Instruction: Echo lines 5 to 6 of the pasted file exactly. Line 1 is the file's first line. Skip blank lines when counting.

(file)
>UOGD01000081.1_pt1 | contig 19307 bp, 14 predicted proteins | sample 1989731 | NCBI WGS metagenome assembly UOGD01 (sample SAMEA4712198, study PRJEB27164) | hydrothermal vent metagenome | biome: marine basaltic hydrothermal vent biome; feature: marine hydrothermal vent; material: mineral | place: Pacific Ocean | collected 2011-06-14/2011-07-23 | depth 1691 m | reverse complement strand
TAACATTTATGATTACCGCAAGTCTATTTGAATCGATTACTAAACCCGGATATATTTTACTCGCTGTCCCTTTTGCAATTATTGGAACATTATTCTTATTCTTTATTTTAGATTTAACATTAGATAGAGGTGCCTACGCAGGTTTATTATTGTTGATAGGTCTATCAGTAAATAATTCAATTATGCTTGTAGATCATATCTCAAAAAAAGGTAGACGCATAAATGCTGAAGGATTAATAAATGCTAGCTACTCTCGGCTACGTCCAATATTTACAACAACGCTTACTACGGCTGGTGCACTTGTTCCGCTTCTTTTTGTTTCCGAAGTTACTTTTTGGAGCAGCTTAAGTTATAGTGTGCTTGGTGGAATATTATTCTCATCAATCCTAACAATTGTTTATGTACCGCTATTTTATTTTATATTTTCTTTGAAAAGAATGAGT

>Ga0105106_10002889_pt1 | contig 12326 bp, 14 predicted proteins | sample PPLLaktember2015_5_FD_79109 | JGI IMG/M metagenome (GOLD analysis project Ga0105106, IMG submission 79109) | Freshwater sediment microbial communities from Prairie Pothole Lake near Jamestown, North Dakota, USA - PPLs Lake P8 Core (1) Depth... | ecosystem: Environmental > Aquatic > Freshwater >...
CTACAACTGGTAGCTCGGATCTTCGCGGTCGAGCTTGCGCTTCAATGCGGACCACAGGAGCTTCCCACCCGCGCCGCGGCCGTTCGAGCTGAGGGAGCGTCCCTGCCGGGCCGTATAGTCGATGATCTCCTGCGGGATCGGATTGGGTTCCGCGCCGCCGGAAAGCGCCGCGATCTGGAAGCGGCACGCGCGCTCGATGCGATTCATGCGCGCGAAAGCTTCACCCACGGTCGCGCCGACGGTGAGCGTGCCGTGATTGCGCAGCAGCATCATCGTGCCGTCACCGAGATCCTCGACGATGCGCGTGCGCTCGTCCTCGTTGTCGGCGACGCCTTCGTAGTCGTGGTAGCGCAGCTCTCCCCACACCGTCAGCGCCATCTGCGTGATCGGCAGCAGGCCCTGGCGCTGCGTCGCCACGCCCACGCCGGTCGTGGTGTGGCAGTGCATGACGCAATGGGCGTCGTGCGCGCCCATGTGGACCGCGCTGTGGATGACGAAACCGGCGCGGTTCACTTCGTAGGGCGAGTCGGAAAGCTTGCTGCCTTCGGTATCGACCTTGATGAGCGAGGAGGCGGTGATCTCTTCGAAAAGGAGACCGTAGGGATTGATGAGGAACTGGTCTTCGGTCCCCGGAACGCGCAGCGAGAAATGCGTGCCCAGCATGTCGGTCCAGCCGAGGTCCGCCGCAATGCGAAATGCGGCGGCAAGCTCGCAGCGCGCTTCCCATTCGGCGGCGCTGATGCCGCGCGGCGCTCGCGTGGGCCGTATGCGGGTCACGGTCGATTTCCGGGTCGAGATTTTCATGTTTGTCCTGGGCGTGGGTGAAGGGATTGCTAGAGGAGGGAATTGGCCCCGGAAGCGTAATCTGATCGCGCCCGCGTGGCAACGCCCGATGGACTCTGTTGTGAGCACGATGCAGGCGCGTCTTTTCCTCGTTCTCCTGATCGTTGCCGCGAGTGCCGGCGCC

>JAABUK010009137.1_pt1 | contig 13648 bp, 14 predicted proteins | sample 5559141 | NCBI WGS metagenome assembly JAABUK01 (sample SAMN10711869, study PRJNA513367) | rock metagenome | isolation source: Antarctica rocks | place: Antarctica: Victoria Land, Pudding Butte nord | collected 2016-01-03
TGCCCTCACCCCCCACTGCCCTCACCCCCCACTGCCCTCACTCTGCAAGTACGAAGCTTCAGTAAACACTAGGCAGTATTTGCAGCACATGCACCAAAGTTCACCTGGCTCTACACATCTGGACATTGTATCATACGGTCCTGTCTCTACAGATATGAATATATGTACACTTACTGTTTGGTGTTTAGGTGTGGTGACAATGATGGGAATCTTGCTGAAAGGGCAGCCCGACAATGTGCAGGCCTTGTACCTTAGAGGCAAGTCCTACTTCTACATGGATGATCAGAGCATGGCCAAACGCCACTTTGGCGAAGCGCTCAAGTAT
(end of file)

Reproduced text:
>JAABUK010009137.1_pt1 | contig 13648 bp, 14 predicted proteins | sample 5559141 | NCBI WGS metagenome assembly JAABUK01 (sample SAMN10711869, study PRJNA513367) | rock metagenome | isolation source: Antarctica rocks | place: Antarctica: Victoria Land, Pudding Butte nord | collected 2016-01-03
TGCCCTCACCCCCCACTGCCCTCACCCCCCACTGCCCTCACTCTGCAAGTACGAAGCTTCAGTAAACACTAGGCAGTATTTGCAGCACATGCACCAAAGTTCACCTGGCTCTACACATCTGGACATTGTATCATACGGTCCTGTCTCTACAGATATGAATATATGTACACTTACTGTTTGGTGTTTAGGTGTGGTGACAATGATGGGAATCTTGCTGAAAGGGCAGCCCGACAATGTGCAGGCCTTGTACCTTAGAGGCAAGTCCTACTTCTACATGGATGATCAGAGCATGGCCAAACGCCACTTTGGCGAAGCGCTCAAGTAT